The engineers created a radio receiver chip that could zero in on the TV signal and get the synchronization information. Using precision timing, they figure out how far a TV signal travels before it is picked up by a device equipped with Rosum chips. Next, they compare the measurements against other data that they collect with their own listening stations and then finally calculate the device's position. The Rosum engineers call this process "multilateration," which is akin to navigational triangulation.
To set up this system, customers have to put Rosum's radio chips and the modules that house them into their equipment. These modules, about as big as a matchbook, cost about $40 to make, but could become cheaper and smaller over time with high-volume production. One of the main computational tasks of these devices do is to filter out the wrong signals, such as ghost images that have been reflected off of an object.
"That's the part that took a lot of Stanford Ph.D.s," Speaks says.
Rosum's vice president of engineering, Greg Flammel, says tests of the technology show it can track someone in the basement floor of the San Francisco Public Library. It also found a person in the heart of San Francisco's financial district.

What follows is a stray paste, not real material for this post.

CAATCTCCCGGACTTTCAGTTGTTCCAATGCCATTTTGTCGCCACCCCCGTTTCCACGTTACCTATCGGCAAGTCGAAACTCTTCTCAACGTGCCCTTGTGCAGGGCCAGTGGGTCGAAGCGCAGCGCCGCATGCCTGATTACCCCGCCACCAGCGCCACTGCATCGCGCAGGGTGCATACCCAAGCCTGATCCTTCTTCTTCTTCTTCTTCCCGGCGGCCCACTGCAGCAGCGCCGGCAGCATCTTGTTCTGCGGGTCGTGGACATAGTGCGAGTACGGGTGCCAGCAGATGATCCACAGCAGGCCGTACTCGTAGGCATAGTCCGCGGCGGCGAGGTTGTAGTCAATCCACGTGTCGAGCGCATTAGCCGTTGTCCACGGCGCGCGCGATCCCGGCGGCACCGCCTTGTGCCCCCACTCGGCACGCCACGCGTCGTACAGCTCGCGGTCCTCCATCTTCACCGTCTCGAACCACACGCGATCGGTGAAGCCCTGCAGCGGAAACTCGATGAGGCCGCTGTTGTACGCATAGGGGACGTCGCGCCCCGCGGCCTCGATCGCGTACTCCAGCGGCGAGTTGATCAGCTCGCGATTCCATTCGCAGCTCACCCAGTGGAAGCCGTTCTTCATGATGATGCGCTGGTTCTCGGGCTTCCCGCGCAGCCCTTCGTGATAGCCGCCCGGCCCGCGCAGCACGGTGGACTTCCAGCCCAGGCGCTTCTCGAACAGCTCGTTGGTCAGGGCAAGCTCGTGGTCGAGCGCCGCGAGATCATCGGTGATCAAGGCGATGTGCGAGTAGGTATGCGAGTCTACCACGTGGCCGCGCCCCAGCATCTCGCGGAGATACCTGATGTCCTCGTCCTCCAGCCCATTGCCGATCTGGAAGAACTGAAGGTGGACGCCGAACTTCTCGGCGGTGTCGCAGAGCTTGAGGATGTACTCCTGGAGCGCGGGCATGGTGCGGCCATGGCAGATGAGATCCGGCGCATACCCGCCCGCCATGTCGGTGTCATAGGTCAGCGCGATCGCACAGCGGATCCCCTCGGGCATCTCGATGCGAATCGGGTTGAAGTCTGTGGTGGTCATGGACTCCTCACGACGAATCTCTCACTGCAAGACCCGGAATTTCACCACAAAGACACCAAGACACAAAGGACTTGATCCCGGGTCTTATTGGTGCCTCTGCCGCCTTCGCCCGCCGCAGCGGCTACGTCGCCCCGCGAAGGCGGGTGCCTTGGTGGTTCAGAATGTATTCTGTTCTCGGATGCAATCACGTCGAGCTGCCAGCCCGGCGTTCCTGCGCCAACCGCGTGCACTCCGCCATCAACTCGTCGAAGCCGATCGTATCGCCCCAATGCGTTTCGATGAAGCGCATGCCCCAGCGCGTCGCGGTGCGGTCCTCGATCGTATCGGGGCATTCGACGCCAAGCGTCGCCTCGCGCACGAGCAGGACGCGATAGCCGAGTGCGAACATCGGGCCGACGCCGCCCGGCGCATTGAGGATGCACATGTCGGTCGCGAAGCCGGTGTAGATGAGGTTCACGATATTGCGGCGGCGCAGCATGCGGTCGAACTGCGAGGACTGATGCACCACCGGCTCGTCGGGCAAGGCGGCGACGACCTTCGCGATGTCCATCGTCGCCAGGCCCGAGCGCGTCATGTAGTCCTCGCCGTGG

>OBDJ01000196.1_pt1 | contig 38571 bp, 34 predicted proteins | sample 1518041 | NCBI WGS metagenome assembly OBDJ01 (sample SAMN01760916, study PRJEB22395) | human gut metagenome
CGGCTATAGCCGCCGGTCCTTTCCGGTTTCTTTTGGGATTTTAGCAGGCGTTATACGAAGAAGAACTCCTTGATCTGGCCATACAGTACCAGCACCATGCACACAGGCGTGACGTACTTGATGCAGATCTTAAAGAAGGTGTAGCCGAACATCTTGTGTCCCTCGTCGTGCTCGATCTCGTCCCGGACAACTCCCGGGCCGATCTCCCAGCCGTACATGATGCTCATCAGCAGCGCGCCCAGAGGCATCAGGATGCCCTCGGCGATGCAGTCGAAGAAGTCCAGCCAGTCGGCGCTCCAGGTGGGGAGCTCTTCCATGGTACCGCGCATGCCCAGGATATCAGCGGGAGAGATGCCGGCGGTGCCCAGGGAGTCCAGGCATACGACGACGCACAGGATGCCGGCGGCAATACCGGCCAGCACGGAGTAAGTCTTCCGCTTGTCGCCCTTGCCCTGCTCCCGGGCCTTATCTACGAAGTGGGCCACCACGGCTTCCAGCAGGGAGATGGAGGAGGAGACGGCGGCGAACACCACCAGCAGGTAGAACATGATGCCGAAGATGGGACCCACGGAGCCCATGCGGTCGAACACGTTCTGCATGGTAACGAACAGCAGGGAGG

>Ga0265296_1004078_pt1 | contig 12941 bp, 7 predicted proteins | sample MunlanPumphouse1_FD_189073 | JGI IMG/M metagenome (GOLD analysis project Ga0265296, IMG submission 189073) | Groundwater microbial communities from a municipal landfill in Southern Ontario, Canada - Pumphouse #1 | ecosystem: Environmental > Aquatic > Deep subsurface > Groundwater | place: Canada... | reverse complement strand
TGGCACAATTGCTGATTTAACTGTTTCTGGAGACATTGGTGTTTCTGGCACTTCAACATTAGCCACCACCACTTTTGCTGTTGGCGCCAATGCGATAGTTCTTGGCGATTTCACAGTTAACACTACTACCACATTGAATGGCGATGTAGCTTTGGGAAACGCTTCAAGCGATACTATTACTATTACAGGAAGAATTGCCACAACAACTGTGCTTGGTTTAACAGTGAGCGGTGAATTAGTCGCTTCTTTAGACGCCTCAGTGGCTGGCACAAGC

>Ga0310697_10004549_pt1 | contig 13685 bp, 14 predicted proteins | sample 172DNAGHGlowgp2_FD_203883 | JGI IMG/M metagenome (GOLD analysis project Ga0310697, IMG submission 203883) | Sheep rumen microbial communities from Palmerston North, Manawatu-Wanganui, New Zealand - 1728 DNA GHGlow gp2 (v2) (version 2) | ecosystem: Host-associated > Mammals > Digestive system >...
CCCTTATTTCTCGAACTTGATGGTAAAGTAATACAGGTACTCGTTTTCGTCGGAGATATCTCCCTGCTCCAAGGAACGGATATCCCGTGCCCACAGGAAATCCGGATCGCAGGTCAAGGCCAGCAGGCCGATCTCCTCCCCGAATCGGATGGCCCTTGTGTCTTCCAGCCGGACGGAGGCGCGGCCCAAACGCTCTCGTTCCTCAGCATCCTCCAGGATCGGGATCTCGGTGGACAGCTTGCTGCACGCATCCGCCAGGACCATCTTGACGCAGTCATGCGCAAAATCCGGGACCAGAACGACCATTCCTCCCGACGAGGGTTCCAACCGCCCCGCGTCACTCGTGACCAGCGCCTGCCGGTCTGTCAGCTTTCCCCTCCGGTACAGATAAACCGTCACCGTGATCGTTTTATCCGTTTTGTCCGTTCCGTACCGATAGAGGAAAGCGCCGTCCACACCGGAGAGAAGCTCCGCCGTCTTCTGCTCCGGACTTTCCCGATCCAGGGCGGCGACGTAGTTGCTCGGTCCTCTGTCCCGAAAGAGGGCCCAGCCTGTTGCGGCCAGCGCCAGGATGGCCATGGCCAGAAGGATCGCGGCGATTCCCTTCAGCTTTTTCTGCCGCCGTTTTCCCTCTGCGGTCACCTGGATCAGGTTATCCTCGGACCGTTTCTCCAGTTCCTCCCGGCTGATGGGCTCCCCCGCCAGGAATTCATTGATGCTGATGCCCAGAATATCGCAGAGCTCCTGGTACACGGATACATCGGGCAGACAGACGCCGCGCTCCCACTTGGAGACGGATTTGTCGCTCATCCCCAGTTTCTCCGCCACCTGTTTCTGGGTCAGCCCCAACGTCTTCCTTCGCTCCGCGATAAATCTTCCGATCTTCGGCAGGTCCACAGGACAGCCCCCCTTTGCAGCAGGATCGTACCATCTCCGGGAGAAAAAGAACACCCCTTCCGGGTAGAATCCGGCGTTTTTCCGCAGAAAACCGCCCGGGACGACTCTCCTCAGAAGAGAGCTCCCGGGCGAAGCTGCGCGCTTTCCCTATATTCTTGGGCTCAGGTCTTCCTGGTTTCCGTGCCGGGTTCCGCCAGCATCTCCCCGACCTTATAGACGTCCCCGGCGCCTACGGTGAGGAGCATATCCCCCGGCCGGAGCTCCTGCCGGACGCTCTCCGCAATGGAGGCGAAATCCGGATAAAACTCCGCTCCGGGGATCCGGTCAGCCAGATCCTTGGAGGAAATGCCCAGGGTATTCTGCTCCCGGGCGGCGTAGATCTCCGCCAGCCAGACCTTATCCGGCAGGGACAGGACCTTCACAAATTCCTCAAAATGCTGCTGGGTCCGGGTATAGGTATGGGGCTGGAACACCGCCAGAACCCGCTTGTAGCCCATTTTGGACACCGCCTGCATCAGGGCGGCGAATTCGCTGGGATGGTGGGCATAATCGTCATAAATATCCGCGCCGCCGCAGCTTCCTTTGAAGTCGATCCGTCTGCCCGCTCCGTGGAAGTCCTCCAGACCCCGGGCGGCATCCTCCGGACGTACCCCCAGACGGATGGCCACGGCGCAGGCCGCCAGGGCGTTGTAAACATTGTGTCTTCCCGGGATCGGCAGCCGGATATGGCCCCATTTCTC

Flammel says TV signals are 10,000 times stronger than GPS signals. That means tracking through TV signals is much easier and quicker than via satellite.
Mark research firm Frost & Sullivan estimates the market for GPS equipment -- now at $445 million -- will double in the next six years.
There also are strategic uses for Rosum's technology. President Bush signed a directive in December requiring the government to find an alternative to GPS in case the system is compromised. Speaks says Rosum's positioning technology could serve as the GPS backup system.
Among the investors in Rosum, which has raised $16 million, is In-Q-Tel, Charles River Ventures, Allegis Capital, Motorola Ventures, Steamboat Ventures and KTB Ventures. Rosum says it has won nine patents and has applied for dozens more.
Rosum, which has only 27 employees, has a partnership with Sunnyvale-based Trimble Navigation to make a fleet-tracking device that would use both GPS and the Rosum TV-tracking system. Trimble expects to launch that product next year.
"The tests we've done show it works even in the basements of big buildings," said Dennis Workman, a vice president of component technologies at Trimble.
Rosum is best used with a GPS system, mainly because TV signals don't reach into places such as the Nevada desert or the middle of the ocean. The technology also isn't useful for tracking someone vertically. So it can locate a person in an office tower but can't determine what floor they're on unless the building is ringed with a set of Rosum antennas.
"We aren't going for the commodity markets at first," says Speaks. "But you have to ask, what things do you really want to locate? What is it worth to have a 911 call that you can track regardless of what kind of phone initiates it?"